The Nazis Show Us How They Took Eben-Eymael

The War Illustrated, Volume 2, No. 43, Page 689, June 28, 1940.

Most powerful and modern of the forts of Liége, Eben-Eymael covered more than 200 acres and had an armament of two 12-centimetre guns (about 4.7-in.), over 30 of 6.5 and 7.5 cm., besides a large number of machine-guns, etc. Of its impregnability Belgium's military experts were convinced, and yet only a few hours sufficed for its capture by the Nazis. At first it was said that their parachutists descended on the cupola and threw hand grenades into the interior, but these photographs, reproduced from the German publication "Die Wehrmacht", prove rather that it was the severity of the aerial bombardment, combined with the mines laid by the parachutists, which broke the garrison's resistance, thus enabling picked storm troops to take the fort by assault. A Belgian soldier wounded in the defence of the fort confirmed the main outlines of the story.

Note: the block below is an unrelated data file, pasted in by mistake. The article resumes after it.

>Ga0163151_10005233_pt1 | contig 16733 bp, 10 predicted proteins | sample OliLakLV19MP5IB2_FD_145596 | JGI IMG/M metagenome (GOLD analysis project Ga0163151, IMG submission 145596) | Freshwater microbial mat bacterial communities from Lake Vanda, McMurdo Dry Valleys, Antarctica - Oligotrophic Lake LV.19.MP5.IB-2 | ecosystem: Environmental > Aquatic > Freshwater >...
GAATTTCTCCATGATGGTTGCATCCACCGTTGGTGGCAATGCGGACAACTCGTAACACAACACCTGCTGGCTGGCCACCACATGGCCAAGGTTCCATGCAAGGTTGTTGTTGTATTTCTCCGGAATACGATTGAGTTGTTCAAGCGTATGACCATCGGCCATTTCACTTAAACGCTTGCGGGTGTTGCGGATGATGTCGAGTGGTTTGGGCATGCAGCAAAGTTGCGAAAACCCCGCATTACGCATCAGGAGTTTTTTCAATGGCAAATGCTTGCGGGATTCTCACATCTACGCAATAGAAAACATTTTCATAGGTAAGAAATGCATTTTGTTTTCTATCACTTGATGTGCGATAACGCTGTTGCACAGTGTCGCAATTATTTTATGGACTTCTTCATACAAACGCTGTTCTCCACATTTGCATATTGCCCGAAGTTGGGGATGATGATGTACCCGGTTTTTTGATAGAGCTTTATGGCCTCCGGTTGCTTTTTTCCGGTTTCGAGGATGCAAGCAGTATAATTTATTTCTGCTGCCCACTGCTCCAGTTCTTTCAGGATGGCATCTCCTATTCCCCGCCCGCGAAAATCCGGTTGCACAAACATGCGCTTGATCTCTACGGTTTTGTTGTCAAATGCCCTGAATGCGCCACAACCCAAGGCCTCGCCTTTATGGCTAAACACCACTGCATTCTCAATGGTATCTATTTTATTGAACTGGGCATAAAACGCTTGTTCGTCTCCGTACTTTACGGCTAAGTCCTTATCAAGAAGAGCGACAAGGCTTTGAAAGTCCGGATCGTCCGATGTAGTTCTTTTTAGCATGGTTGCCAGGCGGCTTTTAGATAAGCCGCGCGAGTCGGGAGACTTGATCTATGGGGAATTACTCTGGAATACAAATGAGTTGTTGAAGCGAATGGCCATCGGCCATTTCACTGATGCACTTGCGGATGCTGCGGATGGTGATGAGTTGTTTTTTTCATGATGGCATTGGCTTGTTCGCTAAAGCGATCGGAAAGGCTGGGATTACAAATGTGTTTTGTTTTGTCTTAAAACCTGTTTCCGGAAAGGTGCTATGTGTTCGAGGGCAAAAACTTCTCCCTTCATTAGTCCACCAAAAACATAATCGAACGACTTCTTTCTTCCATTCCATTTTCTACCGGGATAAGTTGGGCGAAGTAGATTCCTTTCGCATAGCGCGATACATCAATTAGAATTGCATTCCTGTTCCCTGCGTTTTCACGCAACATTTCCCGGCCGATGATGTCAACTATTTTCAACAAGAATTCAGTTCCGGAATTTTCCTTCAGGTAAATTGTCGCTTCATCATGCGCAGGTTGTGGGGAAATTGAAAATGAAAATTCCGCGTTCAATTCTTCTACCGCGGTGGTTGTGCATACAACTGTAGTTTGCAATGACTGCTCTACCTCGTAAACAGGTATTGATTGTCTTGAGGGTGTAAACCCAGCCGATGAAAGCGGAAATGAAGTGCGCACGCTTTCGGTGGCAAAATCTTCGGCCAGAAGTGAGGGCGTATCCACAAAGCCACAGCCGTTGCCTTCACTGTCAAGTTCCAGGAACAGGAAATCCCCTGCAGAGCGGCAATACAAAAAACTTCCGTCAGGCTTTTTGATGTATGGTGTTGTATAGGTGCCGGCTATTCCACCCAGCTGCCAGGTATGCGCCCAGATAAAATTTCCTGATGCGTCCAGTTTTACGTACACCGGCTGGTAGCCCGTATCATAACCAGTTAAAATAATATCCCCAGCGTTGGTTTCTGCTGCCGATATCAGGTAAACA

Historical context, by the webmaster

The fort is obviously misspelled here, it Fort Eben-Emael. Unfortunately we were not able to reproduce the pictures with this article.

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